On sex recession, first Ross Douthat:
'So the pornified, permissive post-sexual revolution order today seems much more stable than conservative pessimists expected 30 years ago, with no social collapse looming on the horizon.
But liberal optimists were wrong as well — wrong to expect that the new order would bring about a clear increase in sexual fulfillment, wrong to anticipate a healthy integration of sexual desire and romantic attachment, wrong to assume that a happily egalitarian relationship between the sexes awaited once puritanism was rejected and repression cast aside.
Instead we’ve achieved social stability through, in part, the substitution of self-abuse for intercourse, the crowding-out of real-world interactions by virtual entertainment, and the growing alienation of the sexes from one another. (“I’m 33, I’ve been dating forever, and, you know, women are better,” one straight woman in Julian’s story says. “They’re just better.”)
This isn’t the sex-positive utopia prophesied by Wilhelm Reich and Alex Comfort and eventually embraced by third-wave feminists. It’s a realm of fleeting private pleasures and lasting social isolation, of social peace purchased through sterility, of virtual sex as the opiate of the otherwise sexually unsuccessful masses.'
Read the article here,
Douthat refers to an article in the Atlantic by Kate Julian:
'Gen Xers and Baby Boomers may also be having less sex today than previous generations did at the same age. From the late 1990s to 2014, Twenge found, drawing on data from the General Social Survey, the average adult went from having sex 62 times a year to 54 times. A given person might not notice this decrease, but nationally, it adds up to a lot of missing sex. Twenge recently took a look at the latest General Social Survey data, from 2016, and told me that in the two years following her study, sexual frequency fell even further.'
'Fisher, like many other experts, attributes the sex decline to a decline in couplehood among young people. For a quarter century, fewer people have been marrying, and those who do have been marrying later. At first, many observers figured that the decline in marriage was explained by an increase in unmarried cohabitation—yet the share of people living together hasn’t risen enough to offset the decline in marriage: About 60 percent of adults under age 35 now live without a spouse or a partner. One in three adults in this age range live with their parents, making that the most common living arrangement for the cohort. People who live with a romantic partner tend to have sex more than those who don’t—and living with your parents is obviously bad for your sex life. But this doesn’t explain why young people are partnering up less to begin with.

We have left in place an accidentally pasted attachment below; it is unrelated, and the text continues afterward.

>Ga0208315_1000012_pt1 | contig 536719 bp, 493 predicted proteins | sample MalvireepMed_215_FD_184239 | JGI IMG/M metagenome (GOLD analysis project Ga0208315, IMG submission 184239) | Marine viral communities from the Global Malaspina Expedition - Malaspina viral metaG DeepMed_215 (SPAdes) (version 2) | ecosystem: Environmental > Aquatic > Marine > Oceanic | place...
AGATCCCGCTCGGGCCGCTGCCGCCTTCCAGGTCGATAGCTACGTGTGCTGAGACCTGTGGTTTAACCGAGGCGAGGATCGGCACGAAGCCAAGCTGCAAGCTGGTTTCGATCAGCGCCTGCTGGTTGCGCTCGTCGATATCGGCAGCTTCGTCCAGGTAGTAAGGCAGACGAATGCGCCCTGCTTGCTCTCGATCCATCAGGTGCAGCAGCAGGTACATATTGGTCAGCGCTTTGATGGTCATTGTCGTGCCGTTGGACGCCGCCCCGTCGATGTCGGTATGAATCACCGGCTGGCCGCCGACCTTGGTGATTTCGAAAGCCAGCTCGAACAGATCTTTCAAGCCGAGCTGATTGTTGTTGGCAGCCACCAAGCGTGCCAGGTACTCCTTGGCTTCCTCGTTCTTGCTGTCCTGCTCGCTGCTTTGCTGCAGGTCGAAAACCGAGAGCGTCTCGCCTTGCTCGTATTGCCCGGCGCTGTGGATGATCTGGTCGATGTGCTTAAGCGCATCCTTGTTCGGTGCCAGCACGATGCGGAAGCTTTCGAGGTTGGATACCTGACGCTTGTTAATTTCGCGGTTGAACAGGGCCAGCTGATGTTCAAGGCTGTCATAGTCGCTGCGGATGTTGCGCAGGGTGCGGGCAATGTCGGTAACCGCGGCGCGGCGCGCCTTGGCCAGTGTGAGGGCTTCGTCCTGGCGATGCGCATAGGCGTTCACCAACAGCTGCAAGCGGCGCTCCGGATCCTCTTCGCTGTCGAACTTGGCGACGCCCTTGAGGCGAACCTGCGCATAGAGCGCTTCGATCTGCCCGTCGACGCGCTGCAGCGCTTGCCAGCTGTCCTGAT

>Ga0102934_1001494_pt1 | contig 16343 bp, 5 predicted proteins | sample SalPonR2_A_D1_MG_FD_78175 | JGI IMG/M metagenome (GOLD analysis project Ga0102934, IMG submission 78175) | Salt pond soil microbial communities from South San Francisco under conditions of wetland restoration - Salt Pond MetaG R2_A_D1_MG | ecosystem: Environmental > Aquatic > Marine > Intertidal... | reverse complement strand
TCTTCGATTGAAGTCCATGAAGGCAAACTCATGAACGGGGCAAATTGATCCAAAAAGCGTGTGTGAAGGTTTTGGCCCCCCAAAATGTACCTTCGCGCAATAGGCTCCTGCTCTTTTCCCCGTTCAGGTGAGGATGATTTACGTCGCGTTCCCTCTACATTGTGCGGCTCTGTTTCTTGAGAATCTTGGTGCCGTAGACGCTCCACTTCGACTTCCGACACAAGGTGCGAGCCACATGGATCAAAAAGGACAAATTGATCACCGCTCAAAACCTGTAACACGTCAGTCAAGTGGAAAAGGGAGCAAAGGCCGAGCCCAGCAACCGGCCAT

Over the course of many conversations with sex researchers, psychologists, economists, sociologists, therapists, sex educators, and young adults, I heard many other theories about what I have come to think of as the sex recession. I was told it might be a consequence of the hookup culture, of crushing economic pressures, of surging anxiety rates, of psychological frailty, of widespread antidepressant use, of streaming television, of environmental estrogens leaked by plastics, of dropping testosterone levels, of digital porn, of the vibrator’s golden age, of dating apps, of option paralysis, of helicopter parents, of careerism, of smartphones, of the news cycle, of information overload generally, of sleep deprivation, of obesity. Name a modern blight, and someone, somewhere, is ready to blame it for messing with the modern libido.'
'At least among people who don’t use dating apps, the perception exists that they facilitate casual sex with unprecedented efficiency. In reality, unless you are exceptionally good-looking, the thing online dating may be best at is sucking up large amounts of time. As of 2014, when Tinder last released such data, the average user logged in 11 times a day. Men spent 7.2 minutes per session and women spent 8.5 minutes, for a total of about an hour and a half a day. Yet they didn’t get much in return. Today, the company says it logs 1.6 billion swipes a day, and just 26 million matches. And, if Simon’s experience is any indication, the overwhelming majority of matches don’t lead to so much as a two-way text exchange, much less a date, much less sex.'
'As I was reporting this piece, quite a few people told me that they were taking a break from sex and dating. This tracks with research by Lucia O’Sullivan, who finds that even after young adults’ sex lives start up, they are often paused for long periods of time. Some people told me of sexual and romantic dormancy triggered by assault or depression; others talked about the decision to abstain as if they were taking a sabbatical from an unfulfilling job.'
Read the article here.
Sex and love as an unfulfilling job from which you can take a sabbatical.
The reflex to see this as a kind of catastrophe is just vulgar moralism, what you fear should be morally wrong, otherwise why would you fear it?
Since masturbation is not in a recession we can conclude that some people just to go for the cheapest and most time-efficient method.
And if there's a sex recession among heterosexuals there should also be a prostitution recession, the article in the Atlantic is conspicuously silent about that.